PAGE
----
On the heels of concerns about the survivability of Richard Petty Motorsports it appears the organization has indeed one driver on tap for the 2011 season. Marcos Ambrose, whose contract with JTG comes to an end this year, will join RPM piloting the #9 car.
This all comes after there were questions raised earlier this week to whether the George Gillette owned organization had drivers for any of it’s cars next season. With Kasey Kahne leaving the #9 and Elliott Sadler on his way out the talk surrounding RPM has been attempts to resign driver A.J. Allmendinger who would likely return to the #43 car. If Allmendinger is resigned it’s likely that Paul Menard returns to the #98 but there is still a chance he could leave for Richard Childress Racing.
The results this season haven’t been what Ambrose and the rest of the #47 crew had hoped for. The biggest blunder came at Infineon Raceway when Ambrose turned his engine off while leading the race in an ill advised attempt to save fuel.
Last season Amrbose posted four top-5’s and seven top-10’s. This season those numbers have fallen to zero and two.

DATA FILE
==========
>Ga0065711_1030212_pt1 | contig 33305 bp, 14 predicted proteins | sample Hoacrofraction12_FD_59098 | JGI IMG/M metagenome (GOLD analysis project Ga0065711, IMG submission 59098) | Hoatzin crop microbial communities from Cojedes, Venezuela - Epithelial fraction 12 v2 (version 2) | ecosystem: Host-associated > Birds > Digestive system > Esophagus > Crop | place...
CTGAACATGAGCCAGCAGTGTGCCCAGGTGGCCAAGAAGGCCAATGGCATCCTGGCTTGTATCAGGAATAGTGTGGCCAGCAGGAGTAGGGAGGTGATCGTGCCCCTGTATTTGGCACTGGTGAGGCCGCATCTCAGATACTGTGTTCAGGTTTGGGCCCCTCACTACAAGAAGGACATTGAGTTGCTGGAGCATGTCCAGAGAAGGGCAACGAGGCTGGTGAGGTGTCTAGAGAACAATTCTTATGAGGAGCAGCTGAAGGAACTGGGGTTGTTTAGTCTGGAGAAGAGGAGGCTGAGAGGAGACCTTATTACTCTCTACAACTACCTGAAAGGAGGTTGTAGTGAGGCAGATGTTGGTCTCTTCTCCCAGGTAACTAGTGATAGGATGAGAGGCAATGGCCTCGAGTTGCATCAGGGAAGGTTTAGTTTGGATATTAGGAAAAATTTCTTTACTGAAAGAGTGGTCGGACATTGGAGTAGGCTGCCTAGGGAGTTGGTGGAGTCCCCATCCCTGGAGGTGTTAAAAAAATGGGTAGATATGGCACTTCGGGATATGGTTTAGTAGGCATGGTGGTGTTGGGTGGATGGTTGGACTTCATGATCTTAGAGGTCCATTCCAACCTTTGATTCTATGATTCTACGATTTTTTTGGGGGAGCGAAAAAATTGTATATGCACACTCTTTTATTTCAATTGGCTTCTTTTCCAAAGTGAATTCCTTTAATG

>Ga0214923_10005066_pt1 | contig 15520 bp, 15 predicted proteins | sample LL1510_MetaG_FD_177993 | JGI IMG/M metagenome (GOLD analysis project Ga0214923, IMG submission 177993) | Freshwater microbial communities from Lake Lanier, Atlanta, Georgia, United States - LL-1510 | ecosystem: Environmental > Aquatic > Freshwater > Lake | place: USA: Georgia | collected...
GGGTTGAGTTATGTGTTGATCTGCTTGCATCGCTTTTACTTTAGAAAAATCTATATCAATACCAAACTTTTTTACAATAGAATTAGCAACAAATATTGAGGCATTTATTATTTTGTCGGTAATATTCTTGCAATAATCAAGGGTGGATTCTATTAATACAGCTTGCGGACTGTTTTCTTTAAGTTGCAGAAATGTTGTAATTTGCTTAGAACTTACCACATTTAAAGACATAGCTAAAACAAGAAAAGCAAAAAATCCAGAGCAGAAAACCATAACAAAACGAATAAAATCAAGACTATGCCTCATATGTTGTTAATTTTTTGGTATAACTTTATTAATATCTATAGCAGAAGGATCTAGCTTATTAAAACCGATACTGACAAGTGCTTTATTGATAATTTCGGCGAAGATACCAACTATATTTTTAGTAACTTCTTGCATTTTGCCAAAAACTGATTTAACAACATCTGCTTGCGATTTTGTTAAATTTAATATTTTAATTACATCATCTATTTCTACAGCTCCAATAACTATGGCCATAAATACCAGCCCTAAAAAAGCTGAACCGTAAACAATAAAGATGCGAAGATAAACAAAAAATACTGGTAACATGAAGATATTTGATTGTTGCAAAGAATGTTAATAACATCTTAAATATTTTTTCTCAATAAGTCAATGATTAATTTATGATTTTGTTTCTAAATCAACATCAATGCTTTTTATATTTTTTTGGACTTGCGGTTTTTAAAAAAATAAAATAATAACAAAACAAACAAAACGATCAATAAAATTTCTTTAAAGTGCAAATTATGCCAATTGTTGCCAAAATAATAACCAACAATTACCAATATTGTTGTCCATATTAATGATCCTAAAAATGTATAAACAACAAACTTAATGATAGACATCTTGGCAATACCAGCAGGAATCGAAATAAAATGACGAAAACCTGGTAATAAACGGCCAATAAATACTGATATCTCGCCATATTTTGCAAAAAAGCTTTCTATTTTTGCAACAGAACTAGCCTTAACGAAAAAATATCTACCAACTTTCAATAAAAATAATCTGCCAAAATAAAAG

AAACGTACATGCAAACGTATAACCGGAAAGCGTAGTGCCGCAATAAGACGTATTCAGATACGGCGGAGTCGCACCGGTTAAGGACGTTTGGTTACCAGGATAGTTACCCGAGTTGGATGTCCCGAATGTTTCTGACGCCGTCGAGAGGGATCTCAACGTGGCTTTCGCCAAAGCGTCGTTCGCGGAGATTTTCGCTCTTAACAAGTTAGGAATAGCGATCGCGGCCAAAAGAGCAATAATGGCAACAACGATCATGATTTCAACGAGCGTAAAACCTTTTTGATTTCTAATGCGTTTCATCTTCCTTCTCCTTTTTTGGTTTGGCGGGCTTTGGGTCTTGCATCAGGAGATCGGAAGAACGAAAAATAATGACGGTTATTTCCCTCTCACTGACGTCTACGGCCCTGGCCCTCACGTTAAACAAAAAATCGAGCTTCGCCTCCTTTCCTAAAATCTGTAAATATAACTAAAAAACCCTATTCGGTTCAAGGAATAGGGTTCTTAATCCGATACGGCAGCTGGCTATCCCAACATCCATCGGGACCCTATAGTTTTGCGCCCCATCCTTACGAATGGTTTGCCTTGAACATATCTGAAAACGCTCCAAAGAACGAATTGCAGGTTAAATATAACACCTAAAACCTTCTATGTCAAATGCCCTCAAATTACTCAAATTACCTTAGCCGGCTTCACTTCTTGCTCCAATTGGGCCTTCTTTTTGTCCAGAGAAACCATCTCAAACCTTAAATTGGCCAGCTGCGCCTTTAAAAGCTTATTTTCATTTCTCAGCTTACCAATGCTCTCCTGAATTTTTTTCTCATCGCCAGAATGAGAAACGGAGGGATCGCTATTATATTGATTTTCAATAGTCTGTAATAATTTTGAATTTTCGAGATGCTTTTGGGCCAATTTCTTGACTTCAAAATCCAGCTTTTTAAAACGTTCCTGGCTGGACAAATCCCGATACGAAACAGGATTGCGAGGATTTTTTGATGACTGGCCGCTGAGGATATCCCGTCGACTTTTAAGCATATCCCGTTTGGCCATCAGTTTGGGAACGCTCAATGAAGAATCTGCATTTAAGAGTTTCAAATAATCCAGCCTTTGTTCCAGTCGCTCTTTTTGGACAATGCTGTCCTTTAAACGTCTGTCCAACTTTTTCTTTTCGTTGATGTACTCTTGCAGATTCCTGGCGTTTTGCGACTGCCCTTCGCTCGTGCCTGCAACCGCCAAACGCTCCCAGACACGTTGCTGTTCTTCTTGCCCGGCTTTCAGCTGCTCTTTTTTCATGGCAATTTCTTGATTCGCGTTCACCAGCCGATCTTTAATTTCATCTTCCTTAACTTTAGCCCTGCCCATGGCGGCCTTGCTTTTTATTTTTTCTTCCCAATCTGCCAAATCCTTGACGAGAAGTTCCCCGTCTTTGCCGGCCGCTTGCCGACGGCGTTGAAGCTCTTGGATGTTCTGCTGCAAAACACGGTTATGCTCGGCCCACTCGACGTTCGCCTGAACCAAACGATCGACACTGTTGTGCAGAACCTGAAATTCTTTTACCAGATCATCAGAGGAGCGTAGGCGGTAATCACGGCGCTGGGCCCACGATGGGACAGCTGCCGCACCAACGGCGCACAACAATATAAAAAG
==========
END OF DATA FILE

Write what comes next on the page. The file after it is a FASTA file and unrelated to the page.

The fact that the JTG race team is supported by Michael Waltrip Racing is not lost on anyone. In fact it’s almost hard to remember that Ambrose is not actually a driver for Michael Waltrip Racing.
But is a move to RPM an upgrade or just another sideways step?
Thus far it’s hard to tell. The upside at RPM is obviously far greater then at JTG with the possibility of four full time teammates and the partnership that has been cultivated with Roush-Fenway Racing. But what remains to be seen is just how the teams at Petty Motorsports will be constructed. Currently the organization is struggeling to find any success outside of the #9 car and how much of that is a result of the driver also is a question.
Paul Menard started the 2010 season out relatively strong yet has done little since. A.J. Allmendinger has had spurts where he looked capable of winning a race but more often then not finds himself in the back kof the pack. The talk about the #19 team of Elliott Sadler is how close they came to winning the 2009 Daytona 500 which comes across as some sort of excuse for their poor results since. Kasey Kahne has done fairly well this year when you consider he’s dealt with engine troubles, is leaving the team and the crew may be unemployed coming this winter.
When it’s all done though one has to look at the bigger picture. Ambrose sees that the opportunity to be competitive is far greater at RPM then JTG. At RPM he joins an organization that has the ability to be four cars deep who has put together some solid yet inconsistent runs. At JTG he’s on a team asking Michael Waltrip for parts.